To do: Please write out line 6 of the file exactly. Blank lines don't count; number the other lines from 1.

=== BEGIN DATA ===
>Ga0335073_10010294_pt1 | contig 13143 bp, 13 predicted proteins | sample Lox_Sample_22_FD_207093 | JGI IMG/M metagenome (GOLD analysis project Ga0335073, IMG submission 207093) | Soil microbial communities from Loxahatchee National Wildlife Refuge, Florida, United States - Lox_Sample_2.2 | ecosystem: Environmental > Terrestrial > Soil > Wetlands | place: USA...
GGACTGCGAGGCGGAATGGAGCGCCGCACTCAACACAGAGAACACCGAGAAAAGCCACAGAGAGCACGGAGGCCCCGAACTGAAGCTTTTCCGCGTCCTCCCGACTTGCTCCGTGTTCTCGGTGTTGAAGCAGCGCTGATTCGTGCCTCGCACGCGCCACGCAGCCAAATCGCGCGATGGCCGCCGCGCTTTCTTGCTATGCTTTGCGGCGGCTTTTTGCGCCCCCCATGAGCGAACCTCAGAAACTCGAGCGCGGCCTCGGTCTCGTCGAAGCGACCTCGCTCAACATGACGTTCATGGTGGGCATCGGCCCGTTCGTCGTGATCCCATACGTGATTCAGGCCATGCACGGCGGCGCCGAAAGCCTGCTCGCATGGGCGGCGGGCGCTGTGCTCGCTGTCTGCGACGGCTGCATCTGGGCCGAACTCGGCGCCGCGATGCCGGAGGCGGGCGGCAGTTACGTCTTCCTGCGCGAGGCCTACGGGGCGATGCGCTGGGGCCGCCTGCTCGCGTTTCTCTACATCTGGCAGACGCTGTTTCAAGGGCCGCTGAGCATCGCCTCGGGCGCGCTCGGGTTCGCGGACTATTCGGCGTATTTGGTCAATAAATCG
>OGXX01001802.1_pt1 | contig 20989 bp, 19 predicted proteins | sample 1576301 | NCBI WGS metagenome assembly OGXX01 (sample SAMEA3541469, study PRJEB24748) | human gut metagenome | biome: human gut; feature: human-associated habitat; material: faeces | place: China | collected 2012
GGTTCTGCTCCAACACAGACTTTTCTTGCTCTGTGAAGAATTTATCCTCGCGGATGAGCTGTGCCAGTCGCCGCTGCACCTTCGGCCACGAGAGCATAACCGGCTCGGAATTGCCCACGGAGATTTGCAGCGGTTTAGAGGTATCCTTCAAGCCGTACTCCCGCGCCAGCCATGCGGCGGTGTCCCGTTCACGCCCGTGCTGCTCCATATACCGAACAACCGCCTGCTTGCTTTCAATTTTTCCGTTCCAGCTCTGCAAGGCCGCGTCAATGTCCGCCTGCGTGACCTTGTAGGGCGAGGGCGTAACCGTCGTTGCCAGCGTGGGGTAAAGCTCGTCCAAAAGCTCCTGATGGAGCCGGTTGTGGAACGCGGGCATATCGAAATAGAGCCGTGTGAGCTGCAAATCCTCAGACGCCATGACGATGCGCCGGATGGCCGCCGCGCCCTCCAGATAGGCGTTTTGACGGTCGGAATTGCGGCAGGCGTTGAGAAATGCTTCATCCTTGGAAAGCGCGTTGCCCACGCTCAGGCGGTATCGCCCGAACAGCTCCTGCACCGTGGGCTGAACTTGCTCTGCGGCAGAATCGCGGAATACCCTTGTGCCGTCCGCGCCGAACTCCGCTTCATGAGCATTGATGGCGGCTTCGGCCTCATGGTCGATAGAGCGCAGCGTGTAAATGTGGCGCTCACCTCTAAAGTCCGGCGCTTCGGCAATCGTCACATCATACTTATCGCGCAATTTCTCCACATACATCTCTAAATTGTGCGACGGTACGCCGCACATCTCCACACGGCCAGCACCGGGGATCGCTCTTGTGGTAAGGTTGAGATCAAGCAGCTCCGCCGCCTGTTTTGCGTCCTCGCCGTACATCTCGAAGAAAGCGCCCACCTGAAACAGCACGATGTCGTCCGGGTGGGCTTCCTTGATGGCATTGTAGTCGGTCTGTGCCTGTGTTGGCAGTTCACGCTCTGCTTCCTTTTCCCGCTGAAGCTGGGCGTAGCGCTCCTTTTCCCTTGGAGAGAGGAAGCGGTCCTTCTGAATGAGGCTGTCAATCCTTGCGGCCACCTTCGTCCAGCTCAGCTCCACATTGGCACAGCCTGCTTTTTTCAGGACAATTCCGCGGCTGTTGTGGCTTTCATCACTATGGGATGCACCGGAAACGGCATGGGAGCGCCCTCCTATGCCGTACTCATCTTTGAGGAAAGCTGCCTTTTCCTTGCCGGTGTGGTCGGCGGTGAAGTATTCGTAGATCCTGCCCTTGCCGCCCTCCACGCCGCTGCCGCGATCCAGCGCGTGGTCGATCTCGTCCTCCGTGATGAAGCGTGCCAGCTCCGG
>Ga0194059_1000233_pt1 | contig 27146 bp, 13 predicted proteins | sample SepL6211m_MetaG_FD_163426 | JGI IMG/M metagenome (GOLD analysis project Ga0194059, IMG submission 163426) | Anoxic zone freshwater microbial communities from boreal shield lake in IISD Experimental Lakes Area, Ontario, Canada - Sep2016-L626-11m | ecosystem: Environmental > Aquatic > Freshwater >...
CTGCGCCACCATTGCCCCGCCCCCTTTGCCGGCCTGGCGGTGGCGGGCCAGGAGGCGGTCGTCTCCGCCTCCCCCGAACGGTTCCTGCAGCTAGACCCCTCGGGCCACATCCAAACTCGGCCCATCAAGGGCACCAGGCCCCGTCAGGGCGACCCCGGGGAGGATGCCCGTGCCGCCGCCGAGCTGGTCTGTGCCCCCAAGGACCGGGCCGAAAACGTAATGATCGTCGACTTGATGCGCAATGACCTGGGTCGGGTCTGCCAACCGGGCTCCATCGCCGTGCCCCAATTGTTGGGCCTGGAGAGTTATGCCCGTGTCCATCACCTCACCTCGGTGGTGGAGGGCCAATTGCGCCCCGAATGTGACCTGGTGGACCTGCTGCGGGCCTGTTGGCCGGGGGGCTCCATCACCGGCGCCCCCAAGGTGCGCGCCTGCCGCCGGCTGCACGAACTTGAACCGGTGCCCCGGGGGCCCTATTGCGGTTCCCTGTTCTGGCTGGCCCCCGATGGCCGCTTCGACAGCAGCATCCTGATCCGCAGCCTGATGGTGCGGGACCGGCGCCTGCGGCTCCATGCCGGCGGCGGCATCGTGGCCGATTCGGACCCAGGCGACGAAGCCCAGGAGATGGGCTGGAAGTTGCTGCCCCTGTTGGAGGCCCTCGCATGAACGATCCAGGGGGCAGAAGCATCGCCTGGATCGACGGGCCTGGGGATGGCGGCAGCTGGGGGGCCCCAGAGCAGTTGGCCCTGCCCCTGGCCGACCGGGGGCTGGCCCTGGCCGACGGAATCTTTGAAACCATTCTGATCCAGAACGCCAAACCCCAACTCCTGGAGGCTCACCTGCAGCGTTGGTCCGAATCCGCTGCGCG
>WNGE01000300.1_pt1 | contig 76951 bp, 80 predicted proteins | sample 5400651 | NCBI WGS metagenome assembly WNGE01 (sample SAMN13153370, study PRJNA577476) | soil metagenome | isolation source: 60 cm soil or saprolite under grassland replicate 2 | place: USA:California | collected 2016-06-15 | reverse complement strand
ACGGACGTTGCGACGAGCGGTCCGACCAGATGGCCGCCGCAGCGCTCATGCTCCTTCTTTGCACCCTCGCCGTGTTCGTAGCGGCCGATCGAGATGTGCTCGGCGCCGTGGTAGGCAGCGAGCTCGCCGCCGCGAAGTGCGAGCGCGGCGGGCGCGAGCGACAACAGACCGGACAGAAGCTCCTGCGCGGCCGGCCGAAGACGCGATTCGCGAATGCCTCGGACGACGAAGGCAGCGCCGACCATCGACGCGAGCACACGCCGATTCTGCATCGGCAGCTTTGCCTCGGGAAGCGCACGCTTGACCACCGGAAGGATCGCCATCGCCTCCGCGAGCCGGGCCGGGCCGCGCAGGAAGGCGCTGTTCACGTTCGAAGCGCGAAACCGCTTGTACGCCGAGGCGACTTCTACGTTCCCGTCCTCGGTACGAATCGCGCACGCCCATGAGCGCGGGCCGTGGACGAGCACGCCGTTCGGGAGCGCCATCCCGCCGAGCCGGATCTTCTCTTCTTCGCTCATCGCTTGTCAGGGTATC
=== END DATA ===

CTGCGCCACCATTGCCCCGCCCCCTTTGCCGGCCTGGCGGTGGCGGGCCAGGAGGCGGTCGTCTCCGCCTCCCCCGAACGGTTCCTGCAGCTAGACCCCTCGGGCCACATCCAAACTCGGCCCATCAAGGGCACCAGGCCCCGTCAGGGCGACCCCGGGGAGGATGCCCGTGCCGCCGCCGAGCTGGTCTGTGCCCCCAAGGACCGGGCCGAAAACGTAATGATCGTCGACTTGATGCGCAATGACCTGGGTCGGGTCTGCCAACCGGGCTCCATCGCCGTGCCCCAATTGTTGGGCCTGGAGAGTTATGCCCGTGTCCATCACCTCACCTCGGTGGTGGAGGGCCAATTGCGCCCCGAATGTGACCTGGTGGACCTGCTGCGGGCCTGTTGGCCGGGGGGCTCCATCACCGGCGCCCCCAAGGTGCGCGCCTGCCGCCGGCTGCACGAACTTGAACCGGTGCCCCGGGGGCCCTATTGCGGTTCCCTGTTCTGGCTGGCCCCCGATGGCCGCTTCGACAGCAGCATCCTGATCCGCAGCCTGATGGTGCGGGACCGGCGCCTGCGGCTCCATGCCGGCGGCGGCATCGTGGCCGATTCGGACCCAGGCGACGAAGCCCAGGAGATGGGCTGGAAGTTGCTGCCCCTGTTGGAGGCCCTCGCATGAACGATCCAGGGGGCAGAAGCATCGCCTGGATCGACGGGCCTGGGGATGGCGGCAGCTGGGGGGCCCCAGAGCAGTTGGCCCTGCCCCTGGCCGACCGGGGGCTGGCCCTGGCCGACGGAATCTTTGAAACCATTCTGATCCAGAACGCCAAACCCCAACTCCTGGAGGCTCACCTGCAGCGTTGGTCCGAATCCGCTGCGCG